An upturn was around the corner though as Edison’s work on the duplex telegraph, had turned into work on a quadruplex system, which would be able to send four simultaneous messages down a single line. His work was successful, and he sold the technology to Western Union for $10,000 with the money being was used to build a new research facility and machine shop at Menlo Park, which is about 12 miles south of Newark in New Jersey.

A significant number of ideas and discoveries came out of Menlo Park and although he had a lot of people working for him, it was Edison’s name that went on the patents, 1093 of them in total. Some of the things he invented were because he identified a need and then went looking for an answer, whereas other things were just stumbled upon. One of these inventions was the phonograph which was the result of Edison’s efforts to invent a machine that could transcribe telegraph signals.

Another example came about as a byproduct of his efforts, on behalf of other scientists, to invent a device that was able to detect exceedingly small temperature changes during a solar eclipse. He turned to one of his earlier inventions known as the carbon button to help him with the task. The result was a device called a microtasimeter which he altered to enable the current to be controlled in electric arc lights to prevent the source of the light from being destroyed by the current passing through it. After convincing people with deep pockets that he had devised technology that would allow for safe electrical lighting that would replace gas lamps, he formed the Edison Electric Light Company and with backing from the likes of J. P. Morgan and the Vanderbilt family, the outcome of the work was an early version of the first electric lightbulb. Not only that, he developed a way for the bulb to be connected to an electrical circuit in parallel so that if it failed, any other bulbs connected to the circuit would continue to work. The first land-based incandescent lighting system was installed at a New York printing firm in January 1881.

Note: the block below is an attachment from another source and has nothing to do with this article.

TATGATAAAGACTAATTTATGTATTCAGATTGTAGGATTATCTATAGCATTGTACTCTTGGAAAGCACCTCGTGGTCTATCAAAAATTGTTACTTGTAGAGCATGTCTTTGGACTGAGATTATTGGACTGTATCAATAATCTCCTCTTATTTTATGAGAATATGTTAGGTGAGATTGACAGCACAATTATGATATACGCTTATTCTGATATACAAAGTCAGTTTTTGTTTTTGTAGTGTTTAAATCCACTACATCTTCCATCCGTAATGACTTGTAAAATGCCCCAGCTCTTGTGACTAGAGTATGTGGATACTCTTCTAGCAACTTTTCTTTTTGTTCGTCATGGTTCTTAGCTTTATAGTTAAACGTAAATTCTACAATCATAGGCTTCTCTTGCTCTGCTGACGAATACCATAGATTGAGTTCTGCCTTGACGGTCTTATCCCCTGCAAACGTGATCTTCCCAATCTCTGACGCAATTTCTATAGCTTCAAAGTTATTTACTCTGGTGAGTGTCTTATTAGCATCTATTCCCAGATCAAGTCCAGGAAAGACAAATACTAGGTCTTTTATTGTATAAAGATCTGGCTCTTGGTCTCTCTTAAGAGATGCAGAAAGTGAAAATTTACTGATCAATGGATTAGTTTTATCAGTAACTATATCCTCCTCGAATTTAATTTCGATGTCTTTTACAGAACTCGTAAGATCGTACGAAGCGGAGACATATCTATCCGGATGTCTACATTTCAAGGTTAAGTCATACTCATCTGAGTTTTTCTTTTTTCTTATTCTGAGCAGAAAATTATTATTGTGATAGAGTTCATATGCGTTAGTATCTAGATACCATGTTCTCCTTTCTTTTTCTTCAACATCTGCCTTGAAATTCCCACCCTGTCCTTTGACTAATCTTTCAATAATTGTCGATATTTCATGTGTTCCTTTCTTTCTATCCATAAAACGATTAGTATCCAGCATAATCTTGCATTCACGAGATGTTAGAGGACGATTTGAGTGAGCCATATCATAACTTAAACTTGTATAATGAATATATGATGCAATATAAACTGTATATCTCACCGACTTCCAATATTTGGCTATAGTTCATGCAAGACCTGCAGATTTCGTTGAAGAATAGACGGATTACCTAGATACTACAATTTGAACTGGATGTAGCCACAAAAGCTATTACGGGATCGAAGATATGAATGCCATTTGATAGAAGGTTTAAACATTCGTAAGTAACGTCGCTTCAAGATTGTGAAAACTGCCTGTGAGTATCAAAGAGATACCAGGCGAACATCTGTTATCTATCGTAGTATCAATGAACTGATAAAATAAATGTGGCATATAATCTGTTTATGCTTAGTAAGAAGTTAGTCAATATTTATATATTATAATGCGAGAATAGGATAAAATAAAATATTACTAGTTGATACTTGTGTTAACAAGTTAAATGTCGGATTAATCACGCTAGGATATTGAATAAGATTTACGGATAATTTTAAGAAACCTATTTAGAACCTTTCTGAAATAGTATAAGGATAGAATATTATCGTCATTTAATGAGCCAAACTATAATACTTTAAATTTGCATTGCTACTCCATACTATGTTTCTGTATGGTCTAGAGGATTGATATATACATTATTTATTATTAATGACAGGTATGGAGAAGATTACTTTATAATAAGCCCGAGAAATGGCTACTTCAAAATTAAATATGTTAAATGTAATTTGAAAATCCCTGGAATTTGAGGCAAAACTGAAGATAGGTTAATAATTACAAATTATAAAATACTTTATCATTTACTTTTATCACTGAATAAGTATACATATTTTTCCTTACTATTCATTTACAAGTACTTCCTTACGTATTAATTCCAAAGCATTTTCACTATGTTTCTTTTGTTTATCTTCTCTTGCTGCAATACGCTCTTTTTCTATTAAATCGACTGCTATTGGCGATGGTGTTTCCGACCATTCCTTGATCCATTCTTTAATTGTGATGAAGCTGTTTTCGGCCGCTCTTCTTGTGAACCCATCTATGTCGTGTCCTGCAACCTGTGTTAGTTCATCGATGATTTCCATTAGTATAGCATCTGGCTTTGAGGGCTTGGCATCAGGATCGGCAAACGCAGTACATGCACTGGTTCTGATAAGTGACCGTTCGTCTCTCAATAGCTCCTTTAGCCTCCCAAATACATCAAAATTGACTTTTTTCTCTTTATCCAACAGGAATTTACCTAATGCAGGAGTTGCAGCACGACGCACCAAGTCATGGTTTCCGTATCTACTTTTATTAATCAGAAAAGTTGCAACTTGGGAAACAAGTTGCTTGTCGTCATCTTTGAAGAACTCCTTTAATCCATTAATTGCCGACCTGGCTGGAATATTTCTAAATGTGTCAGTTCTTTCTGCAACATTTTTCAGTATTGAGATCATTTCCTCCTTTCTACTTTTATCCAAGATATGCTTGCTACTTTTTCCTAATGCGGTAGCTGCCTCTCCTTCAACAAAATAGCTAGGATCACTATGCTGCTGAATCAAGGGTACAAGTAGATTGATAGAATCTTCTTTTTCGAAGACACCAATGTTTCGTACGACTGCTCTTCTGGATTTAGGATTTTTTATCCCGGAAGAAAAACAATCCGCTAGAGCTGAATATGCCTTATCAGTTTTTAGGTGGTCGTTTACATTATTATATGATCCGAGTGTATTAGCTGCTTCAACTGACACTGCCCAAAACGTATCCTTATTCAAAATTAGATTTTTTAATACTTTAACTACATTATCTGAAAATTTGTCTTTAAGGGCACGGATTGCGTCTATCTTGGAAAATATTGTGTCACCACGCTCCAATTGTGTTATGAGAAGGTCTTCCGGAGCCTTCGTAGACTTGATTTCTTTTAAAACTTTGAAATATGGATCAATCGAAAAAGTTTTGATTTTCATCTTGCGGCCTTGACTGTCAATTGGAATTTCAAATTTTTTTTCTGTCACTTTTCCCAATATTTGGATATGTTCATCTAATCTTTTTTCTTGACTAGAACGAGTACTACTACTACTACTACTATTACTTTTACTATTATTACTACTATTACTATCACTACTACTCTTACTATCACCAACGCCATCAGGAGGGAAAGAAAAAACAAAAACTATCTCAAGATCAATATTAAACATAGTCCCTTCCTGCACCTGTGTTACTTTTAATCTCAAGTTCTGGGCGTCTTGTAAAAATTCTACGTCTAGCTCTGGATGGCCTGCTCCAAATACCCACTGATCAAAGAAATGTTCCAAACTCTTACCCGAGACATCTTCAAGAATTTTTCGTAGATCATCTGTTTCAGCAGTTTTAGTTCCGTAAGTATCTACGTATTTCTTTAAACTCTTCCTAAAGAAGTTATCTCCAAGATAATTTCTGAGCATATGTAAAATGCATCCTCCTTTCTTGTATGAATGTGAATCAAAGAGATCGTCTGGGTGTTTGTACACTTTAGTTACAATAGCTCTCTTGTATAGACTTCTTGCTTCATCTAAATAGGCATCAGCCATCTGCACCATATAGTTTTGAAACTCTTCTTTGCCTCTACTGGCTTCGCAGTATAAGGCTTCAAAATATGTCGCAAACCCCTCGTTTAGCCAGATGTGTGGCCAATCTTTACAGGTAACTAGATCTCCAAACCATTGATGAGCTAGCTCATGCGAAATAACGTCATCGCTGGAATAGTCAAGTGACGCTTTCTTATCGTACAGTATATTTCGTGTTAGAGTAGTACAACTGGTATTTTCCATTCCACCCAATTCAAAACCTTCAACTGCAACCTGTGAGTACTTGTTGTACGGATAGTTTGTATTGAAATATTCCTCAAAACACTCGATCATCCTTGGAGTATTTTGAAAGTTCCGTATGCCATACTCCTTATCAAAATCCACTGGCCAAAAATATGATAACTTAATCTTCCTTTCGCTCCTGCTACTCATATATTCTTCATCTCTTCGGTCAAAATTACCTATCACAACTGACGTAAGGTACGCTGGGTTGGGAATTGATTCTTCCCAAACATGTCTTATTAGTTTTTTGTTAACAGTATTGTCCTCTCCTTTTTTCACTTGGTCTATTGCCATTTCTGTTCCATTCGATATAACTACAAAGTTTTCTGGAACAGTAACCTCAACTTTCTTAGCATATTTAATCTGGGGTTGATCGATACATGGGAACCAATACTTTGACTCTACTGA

On 9 August 1884, Edison’s wife, Mary died. It’s not 100% clear what the cause was but it was likely either a brain tumor or possibly a morphine overdose. With three young children on his hands and a laboratory to run, he needed help and so looked to marry again settling on the 20-year-old Mina Miller, whom he married on 24 February 1886, when he was 39. Mina provided Edison with three more children, Madeleine who was born in 1888, Charles who was born in 1890 and Theodore who was born in 1898. The couple moved to a new property on a hilltop estate in West Orange New Jersey and Edison built a new laboratory nearby. More commercially viable inventions followed such as the alkaline storage battery as well as improvements on others such as the phonograph which eventually became commercially viable.

Thomas Edison died at the age of 84 on 18 October 1931 due to complications associated with diabetes. He left behind a legacy of creation and invention in the fields of mass communications, music and film, electricity and electric lighting thus laying the foundations of the technological and social revolution that was yet to come.